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In a recent interview a friend of mine was asked:

If you do not have time to write test scripts, so as quick way what are the things exactly you will test manually in the order of preference ?

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How did your friend answer? – Joe Strazzere Oct 9 '13 at 10:46

It would depend on how well I knew the product or project - if I was familiar with it, I'd have a good idea of where the risks were so I'd focus my testing this way:

  1. Steel thread or happy path - the things that have to be working for the product to be accepted by the customer. This is usually in requirements or use cases and typically defines what the system should do in specific circumstances.
  2. Highest risk areas - once I was satisfied that the core functionality was stable, I'd look at the other parts of the system I know are one or more of the following: bug-prone, places where failure is catastrophic to customers (getting financial data wrong in something that manages sales and products, for instance), anything that's subject to legal requirements (such as rules for storing patient information in the USA), and so forth. This would include things like "does not corrupt data in the event of a crash".
  3. Lower risk but high visibility areas - this includes things like avoiding showing raw error code on something that faces the public (which may also be a security issue, depending on the application - in which case it's a higher priority item), potentially embarrassing or misleading wording, and general usability.

If I don't know the system before I start testing, the first thing I'd do is a combination of exploratory testing and research to find out as much as I can about the steel thread, the requirements, and the risk areas.

Finally, I'd make sure to communicate my assessment of the risks involved in releasing the product. Whether it releases or not is a business decision based on factors I can't control (which could include contractual obligations), but I can make sure that the risks I see are clearly stated so that the people who make the decision aren't working with inadequate information.

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what is the difference between High risk area and Steel thread? – gpuguy Oct 9 '13 at 12:25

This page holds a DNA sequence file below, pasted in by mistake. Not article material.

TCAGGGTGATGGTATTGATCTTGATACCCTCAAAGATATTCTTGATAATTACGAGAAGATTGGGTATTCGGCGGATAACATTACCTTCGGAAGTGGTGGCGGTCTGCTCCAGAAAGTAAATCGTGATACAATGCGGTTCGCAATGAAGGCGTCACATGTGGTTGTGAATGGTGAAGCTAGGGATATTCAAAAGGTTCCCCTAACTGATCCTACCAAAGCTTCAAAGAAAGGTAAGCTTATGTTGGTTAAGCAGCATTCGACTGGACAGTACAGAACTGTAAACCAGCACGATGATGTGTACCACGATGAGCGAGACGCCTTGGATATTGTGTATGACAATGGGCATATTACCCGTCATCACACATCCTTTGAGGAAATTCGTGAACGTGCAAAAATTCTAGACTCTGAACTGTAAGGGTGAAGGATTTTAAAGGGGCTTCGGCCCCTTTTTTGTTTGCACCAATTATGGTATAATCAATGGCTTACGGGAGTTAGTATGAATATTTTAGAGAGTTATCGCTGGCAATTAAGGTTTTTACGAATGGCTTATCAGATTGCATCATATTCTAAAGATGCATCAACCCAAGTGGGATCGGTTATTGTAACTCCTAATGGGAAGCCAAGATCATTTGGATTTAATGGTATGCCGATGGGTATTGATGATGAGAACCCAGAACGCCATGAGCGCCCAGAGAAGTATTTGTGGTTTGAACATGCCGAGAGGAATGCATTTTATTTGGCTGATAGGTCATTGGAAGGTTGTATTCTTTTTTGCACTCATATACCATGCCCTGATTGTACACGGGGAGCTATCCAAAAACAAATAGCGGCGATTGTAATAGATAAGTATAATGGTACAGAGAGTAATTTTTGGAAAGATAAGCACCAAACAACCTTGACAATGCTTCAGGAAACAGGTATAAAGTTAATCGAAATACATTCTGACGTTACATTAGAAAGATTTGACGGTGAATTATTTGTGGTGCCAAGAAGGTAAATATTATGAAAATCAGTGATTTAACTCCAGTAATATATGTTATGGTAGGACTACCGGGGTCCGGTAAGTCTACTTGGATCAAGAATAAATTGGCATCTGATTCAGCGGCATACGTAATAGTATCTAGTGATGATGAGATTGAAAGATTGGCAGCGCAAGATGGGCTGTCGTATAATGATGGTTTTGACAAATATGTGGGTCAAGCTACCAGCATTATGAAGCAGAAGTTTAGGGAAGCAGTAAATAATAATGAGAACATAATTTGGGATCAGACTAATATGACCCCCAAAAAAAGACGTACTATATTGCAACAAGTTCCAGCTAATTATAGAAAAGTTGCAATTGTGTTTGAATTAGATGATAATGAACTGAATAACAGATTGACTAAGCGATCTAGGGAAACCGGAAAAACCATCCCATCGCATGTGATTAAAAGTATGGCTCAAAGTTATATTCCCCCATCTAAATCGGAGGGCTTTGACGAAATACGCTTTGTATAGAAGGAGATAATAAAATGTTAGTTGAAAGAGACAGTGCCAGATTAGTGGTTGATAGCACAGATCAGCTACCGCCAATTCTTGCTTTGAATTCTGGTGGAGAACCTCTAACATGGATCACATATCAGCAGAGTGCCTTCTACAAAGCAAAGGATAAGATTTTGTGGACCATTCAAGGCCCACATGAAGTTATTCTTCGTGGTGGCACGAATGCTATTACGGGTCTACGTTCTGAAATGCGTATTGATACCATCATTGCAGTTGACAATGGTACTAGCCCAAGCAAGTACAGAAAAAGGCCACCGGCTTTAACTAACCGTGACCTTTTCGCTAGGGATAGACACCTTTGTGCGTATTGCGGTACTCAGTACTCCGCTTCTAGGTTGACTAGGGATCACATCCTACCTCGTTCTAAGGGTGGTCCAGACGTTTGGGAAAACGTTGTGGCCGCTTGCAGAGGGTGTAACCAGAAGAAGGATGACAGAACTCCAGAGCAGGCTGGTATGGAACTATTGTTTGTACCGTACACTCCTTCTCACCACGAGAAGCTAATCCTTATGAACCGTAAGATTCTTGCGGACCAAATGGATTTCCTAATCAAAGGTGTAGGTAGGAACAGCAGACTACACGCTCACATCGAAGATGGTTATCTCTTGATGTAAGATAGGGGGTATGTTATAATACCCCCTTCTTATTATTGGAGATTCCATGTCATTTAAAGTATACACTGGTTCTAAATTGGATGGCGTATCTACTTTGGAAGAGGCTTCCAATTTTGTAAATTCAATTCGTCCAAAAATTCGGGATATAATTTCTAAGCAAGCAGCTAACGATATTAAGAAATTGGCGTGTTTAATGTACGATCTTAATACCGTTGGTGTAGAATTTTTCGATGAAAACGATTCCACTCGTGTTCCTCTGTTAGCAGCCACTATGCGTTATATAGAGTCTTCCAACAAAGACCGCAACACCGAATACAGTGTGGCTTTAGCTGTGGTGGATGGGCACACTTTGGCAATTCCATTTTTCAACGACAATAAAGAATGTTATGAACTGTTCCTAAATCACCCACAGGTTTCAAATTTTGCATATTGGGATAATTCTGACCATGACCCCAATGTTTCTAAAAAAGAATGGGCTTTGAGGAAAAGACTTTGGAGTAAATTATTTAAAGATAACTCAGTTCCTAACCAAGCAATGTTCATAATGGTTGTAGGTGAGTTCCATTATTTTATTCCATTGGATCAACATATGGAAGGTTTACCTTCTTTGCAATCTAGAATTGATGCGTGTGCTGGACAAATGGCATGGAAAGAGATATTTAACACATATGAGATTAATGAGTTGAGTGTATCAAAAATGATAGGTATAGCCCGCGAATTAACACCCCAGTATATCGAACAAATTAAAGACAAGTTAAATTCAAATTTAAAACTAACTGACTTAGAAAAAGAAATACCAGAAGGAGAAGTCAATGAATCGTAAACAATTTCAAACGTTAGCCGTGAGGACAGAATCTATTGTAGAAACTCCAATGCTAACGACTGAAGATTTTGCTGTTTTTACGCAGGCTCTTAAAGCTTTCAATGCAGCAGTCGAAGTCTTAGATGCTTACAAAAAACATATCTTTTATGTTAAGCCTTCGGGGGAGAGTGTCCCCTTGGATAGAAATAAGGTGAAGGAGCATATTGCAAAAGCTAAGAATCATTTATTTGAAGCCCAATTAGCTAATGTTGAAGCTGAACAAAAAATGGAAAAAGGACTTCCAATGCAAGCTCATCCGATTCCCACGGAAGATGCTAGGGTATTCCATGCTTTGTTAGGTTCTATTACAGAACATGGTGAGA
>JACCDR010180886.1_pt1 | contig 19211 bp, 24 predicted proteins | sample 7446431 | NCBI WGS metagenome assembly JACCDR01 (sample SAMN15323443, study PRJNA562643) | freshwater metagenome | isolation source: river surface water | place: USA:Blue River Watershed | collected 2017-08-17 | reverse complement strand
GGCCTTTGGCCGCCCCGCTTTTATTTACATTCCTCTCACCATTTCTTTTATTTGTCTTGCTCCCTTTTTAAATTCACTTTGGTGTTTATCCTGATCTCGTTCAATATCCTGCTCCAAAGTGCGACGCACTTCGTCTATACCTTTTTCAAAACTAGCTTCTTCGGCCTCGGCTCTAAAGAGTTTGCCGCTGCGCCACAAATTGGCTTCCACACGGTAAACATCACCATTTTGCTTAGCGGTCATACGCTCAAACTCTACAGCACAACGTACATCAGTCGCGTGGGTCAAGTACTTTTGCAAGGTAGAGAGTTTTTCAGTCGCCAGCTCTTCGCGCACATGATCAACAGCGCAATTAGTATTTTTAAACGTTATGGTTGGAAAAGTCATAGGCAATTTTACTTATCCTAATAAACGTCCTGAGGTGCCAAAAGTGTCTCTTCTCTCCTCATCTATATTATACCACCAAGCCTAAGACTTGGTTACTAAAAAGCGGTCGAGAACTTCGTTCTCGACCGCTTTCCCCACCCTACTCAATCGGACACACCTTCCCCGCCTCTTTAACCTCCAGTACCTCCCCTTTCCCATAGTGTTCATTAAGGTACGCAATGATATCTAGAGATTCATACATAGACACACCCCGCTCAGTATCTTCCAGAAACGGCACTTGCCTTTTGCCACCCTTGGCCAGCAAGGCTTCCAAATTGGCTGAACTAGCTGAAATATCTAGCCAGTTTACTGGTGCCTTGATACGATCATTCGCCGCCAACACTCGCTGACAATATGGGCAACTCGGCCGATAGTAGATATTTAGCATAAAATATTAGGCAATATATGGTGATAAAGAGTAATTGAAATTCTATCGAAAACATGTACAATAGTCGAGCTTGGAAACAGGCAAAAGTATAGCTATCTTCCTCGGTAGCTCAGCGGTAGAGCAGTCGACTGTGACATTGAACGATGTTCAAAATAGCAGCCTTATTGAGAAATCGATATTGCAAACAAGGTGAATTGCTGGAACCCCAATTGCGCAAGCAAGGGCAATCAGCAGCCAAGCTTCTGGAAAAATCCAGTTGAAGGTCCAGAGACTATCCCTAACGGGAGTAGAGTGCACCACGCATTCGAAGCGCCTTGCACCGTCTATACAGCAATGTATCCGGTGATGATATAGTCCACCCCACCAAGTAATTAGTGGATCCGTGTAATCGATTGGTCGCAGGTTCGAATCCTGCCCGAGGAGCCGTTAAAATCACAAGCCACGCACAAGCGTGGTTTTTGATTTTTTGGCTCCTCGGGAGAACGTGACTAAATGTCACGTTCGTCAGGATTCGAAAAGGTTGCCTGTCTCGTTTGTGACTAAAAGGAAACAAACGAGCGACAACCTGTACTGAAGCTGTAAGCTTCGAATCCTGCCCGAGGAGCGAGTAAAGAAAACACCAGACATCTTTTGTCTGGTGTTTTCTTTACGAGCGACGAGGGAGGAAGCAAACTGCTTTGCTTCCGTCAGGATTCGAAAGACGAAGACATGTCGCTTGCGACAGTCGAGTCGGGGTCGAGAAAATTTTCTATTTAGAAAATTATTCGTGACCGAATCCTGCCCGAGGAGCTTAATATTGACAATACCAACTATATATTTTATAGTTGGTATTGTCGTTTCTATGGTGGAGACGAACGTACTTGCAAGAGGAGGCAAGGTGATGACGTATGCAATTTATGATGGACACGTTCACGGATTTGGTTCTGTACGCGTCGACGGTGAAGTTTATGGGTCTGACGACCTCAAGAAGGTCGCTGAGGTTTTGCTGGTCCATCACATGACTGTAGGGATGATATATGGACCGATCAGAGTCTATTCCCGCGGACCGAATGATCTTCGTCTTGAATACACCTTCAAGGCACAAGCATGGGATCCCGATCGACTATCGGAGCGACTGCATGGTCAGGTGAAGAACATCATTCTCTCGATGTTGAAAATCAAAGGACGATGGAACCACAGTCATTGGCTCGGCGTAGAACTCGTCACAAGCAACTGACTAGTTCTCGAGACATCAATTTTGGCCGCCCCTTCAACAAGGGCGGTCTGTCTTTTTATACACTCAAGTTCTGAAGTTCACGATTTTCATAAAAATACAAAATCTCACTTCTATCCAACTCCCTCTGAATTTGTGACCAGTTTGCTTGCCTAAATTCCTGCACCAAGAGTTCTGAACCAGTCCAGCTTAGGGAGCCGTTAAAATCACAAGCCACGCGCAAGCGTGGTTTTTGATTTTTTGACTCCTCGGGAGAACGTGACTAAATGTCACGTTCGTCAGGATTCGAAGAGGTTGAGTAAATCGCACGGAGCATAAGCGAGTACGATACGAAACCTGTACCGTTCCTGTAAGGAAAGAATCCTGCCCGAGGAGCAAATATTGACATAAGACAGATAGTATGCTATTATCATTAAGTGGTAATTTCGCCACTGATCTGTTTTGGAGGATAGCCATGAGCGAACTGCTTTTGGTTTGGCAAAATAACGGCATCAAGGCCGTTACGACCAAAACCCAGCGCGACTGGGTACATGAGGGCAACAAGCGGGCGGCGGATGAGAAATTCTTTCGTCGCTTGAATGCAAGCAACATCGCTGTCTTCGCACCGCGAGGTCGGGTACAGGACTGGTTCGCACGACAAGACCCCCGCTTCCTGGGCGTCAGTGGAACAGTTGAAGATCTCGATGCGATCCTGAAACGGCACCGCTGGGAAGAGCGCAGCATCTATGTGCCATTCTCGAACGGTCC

Steel thread is what must be done for the program to meet user requirements. High risk is anything outside that list that is high risk for any reason. – Kate Paulk Oct 9 '13 at 16:50
Is not Steel thread sufficient to analyze? Because if it is tested with success then it will must meet the user requirement. – gpuguy Oct 10 '13 at 4:15
Not necessarily - let's say your application sells event tickets online. If your project is to add the ability to reserve a specific seat, then steel thread might not cover selling tickets without seat reservations. (This is a very simplistic example, but I've seen very similar things happen). – Kate Paulk Oct 10 '13 at 11:21

Testing is an information service. The goal is to inform some set of people about the product.


Who are you trying to inform with your testing? What information do those people most need about the product?

Test the things that yield that information.

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As there is no time to automate the test scripts.It is better to perform risk based manual testing so that the critical defects can be found and fixed.Hence making the system stable under such pressure and then try to find the bugs in the interfaces among the modules and make them fixed.

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If the risks are known then you can test them at first, after that worth to organize a exploratory testing focusing on the risky areas.

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any example of risk? sorry I am not-testing guy. Though I did some manual bound checking of data fields in a project – gpuguy Oct 9 '13 at 7:14
Ohh, generally risk is based on a built up consensus between the different involved areas. For example, from business side could be marketing, SEO, etc. From technical area, domain experts, performance experts, etc. Generally, risk is a moving target. A general example for risk could be that, if you are responsible for testing a webshop which selling travels than the basket and payment functionality represent high risk. – SayusiAndo Oct 9 '13 at 8:16
So you mean "risk" means something which if not implemented properly means a devastation? – gpuguy Oct 9 '13 at 9:09
Yes. To put in another form. Risk is that something which is important for the customer (who pays you to do something) and he/she wants to get it. If he/she do not get it then the product is not usable (see the validation/verification thinking in testing area mentioned in CTFL study material) and it does not represent business value. You can read a lot about risk based approach in the CTAL study materials. – SayusiAndo Oct 9 '13 at 11:20

First, I would suggest to go with Exploratory testing. In case if you are pretty much aware of requirements then please go with Functional testing as it is considered as Black Box technique.

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  • Read a Functional requirments provided by client carefully
  • Point out the areas which are to be tested and specially risk areas
  • Make test cases for it from low to hogh risk covering all the fucntionalites
  • Execute in the ordered manner.
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